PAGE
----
The characters in Spiotta’s novels tend to be connoisseurs. They buy and tinker with vintage and precisely identified technology, like the “wind-up Bell & Howell 16 mm Filmo camera” with which Miranda shoots her early films. They admire and collect cultural obscurities—bootleg recordings and never-released or largely unwatched films—which obliges them, at times, to speak in an improbably expository fashion. “Night Mail devotedly follows the mail train as it speeds across the land and through the night,” Meadow explains to Carrie, who saw the 1936 documentary with her in a film class. Spiotta seems to realize how artificial this sounds and she has Carrie consciously decide to tolerate Meadow’s outbursts of pedantry as the “slightly condescending habit” of friend with a “great brain” who “liked to think through talking.”
I’m still skeptical that anyone ever speaks this way, but that save is an example of how Spiotta retools an awkward moment—the need to explain to her readers the curiosities that preoccupy her characters—as a device for dramatizing the relationship between these two old friends. Carrie, despite her own accomplishments, thinks of herself as average and conventional compared to the glamorously avant-garde and self-absorbed Meadow. She is doggedly loyal, and Meadow repays her with only intermittent consideration. Still, with Meadow, Cassie believes she experiences the proximity of greatness.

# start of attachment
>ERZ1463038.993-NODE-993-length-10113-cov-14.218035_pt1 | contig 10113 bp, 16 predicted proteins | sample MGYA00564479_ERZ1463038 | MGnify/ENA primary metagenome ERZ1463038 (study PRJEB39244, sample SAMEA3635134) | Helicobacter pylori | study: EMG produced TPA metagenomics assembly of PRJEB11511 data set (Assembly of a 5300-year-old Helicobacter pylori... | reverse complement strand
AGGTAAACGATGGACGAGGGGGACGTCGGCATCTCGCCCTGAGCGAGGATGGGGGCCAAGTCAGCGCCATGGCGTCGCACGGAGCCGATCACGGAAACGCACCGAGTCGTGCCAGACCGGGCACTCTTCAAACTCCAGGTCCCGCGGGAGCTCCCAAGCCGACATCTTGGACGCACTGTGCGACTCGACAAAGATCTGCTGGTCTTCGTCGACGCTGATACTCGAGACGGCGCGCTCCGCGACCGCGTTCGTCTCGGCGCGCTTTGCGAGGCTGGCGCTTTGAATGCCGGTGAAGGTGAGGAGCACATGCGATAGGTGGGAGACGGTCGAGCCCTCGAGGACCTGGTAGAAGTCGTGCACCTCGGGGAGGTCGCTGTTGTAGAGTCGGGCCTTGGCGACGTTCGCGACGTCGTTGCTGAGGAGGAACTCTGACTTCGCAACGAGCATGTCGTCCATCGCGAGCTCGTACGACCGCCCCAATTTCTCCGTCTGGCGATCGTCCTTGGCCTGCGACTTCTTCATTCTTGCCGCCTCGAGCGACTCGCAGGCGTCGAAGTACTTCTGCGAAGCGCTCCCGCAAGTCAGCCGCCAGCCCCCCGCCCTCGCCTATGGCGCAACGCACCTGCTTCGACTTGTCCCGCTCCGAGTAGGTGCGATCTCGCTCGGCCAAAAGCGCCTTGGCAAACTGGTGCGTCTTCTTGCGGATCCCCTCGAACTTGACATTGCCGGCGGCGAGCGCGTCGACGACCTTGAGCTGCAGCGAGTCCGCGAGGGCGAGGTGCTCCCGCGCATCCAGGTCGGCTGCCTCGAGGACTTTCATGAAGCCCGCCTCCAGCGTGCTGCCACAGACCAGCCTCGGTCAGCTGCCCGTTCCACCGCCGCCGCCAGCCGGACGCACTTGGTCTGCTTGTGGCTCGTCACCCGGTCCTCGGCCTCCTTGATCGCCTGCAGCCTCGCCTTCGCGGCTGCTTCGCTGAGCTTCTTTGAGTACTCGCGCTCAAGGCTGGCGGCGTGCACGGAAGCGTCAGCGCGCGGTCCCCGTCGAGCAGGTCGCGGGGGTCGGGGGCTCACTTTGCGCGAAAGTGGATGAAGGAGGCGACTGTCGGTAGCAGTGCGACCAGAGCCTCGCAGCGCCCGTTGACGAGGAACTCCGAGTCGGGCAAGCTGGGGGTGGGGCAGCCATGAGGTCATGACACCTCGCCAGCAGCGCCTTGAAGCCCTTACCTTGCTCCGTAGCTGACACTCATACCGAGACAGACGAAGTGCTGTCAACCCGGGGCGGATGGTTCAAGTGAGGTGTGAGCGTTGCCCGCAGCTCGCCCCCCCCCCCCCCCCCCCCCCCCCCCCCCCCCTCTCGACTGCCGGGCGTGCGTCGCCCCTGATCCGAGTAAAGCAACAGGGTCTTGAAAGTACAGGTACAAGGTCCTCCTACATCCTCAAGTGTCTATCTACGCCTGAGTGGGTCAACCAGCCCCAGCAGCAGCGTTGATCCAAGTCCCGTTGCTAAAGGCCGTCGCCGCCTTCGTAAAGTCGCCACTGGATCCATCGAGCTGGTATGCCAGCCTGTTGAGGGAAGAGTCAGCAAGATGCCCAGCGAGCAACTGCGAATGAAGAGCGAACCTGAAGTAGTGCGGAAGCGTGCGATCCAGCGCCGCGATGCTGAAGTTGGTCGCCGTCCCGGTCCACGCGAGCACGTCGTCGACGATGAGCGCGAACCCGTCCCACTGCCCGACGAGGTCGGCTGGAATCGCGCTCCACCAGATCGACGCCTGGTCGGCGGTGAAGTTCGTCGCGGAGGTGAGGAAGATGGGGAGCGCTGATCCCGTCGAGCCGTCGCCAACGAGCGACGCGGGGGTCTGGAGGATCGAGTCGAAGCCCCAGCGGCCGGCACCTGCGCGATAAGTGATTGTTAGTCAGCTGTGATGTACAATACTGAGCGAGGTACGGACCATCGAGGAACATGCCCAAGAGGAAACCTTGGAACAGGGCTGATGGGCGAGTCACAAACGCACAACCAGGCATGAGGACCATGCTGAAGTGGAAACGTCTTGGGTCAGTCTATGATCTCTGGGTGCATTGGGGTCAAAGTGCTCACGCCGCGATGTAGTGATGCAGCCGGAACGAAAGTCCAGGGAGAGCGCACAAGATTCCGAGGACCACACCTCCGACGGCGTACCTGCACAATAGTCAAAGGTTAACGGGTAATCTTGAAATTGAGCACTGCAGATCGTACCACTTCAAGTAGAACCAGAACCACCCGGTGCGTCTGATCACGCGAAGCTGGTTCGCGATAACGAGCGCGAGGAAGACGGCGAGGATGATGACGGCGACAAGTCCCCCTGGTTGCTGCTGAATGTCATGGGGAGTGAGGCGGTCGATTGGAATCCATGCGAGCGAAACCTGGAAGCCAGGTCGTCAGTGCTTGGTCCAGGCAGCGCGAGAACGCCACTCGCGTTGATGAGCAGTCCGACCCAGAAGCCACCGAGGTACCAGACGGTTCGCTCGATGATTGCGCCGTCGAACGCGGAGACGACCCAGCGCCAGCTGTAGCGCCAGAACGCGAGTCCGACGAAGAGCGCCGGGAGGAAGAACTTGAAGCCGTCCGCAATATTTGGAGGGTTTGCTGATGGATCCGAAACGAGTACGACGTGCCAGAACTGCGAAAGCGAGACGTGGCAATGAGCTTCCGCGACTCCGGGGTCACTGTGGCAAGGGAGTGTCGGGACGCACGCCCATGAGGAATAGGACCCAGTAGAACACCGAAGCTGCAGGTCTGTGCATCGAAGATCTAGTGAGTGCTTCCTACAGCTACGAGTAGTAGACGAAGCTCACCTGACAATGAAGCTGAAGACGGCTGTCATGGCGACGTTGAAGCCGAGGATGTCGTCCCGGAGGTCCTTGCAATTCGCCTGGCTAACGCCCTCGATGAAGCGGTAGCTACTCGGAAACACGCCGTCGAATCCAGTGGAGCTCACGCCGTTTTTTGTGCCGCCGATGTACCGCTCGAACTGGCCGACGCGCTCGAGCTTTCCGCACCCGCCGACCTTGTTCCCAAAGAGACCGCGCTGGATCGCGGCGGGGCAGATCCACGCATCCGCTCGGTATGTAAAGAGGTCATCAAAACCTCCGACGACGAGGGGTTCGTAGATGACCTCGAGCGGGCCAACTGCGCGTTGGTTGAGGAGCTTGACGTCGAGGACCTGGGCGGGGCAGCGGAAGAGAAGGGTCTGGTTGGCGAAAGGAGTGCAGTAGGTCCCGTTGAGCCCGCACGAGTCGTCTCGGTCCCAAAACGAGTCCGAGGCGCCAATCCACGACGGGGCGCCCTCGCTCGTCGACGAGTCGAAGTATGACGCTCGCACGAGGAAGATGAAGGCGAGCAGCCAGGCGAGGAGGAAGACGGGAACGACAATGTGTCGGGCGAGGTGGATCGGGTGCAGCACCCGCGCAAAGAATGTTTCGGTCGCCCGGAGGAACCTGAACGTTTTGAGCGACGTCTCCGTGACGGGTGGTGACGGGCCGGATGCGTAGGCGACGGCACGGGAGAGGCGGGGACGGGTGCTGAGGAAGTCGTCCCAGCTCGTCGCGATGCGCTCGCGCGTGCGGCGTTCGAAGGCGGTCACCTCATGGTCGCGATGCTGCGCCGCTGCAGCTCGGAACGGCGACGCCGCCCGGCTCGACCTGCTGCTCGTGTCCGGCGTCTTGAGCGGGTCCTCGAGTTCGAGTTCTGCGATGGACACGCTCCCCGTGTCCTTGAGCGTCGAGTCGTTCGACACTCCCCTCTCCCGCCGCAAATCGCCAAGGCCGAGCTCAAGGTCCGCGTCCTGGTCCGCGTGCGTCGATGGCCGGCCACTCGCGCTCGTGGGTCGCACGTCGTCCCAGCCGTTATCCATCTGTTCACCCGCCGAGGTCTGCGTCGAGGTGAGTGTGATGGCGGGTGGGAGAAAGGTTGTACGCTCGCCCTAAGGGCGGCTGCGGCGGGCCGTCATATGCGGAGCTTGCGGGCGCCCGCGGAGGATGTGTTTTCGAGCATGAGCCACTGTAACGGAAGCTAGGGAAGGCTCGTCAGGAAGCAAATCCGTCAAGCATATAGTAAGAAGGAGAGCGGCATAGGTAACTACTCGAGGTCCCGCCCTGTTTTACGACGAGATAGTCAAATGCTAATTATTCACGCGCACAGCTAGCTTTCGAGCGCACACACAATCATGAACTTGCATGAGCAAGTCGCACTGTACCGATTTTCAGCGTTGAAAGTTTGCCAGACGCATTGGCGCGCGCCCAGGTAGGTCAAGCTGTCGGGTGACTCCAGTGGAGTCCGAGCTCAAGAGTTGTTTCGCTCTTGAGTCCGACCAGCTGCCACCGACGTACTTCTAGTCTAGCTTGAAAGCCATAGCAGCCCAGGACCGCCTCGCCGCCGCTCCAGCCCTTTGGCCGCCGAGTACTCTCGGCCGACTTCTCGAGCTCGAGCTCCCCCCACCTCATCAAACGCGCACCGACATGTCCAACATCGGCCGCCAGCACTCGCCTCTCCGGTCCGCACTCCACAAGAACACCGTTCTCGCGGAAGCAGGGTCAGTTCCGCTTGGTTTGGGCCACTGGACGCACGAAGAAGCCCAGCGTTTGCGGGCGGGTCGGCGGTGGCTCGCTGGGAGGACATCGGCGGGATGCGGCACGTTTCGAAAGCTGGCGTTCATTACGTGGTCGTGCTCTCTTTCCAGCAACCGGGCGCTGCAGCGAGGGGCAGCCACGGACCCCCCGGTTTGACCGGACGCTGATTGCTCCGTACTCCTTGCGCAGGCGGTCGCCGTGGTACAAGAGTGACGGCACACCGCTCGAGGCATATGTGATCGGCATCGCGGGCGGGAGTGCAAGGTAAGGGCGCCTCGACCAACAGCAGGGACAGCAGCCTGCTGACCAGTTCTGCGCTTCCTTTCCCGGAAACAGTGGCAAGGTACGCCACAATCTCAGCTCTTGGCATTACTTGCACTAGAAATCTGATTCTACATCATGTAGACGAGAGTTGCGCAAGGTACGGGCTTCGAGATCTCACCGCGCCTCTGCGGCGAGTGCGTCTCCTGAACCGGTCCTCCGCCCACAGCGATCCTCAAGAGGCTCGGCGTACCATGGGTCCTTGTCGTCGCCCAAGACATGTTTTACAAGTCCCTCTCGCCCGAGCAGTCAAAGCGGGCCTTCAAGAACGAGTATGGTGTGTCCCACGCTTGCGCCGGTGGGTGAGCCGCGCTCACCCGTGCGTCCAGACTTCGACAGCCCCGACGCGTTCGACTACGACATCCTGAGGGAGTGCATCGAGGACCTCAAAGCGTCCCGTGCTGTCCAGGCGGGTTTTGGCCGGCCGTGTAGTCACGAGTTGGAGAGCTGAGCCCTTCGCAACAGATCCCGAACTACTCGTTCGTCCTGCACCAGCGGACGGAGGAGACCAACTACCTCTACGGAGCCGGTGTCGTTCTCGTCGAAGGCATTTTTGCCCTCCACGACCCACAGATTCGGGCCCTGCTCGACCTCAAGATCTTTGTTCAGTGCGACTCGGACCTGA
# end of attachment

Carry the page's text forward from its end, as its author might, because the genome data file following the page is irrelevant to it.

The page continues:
Spiotta’s idea-driven fiction feels extraordinarily alive because she’s just as interested in the tensions between two artist friends as she is in the friction between morality and creativity or truth and art or identity and time. Of course Meadow will eventually find Jelly and hypnotize her with the same kind of attention Jelly has used to seduce dozens of producers, actors, and musicians; the dividing line between artist and con artist, in Innocents and Others, is a thin and wavering one indeed. But there is no line at all between mind and heart; the pain and hope each of Spiotta’s characters feels matters as much as Meadow’s relentless hunt for authenticity in a mediated world or her theories on how Tarkovsky used “images to make us feel the infinite.” They can’t, in fact, be separated; every thought ever thought has risen out of a human being capable of loneliness, desire, suffering and laughter. Why settle for a novel of ideas that offers anything less?
Innocents and Others by Dana Spiotta. Scribner.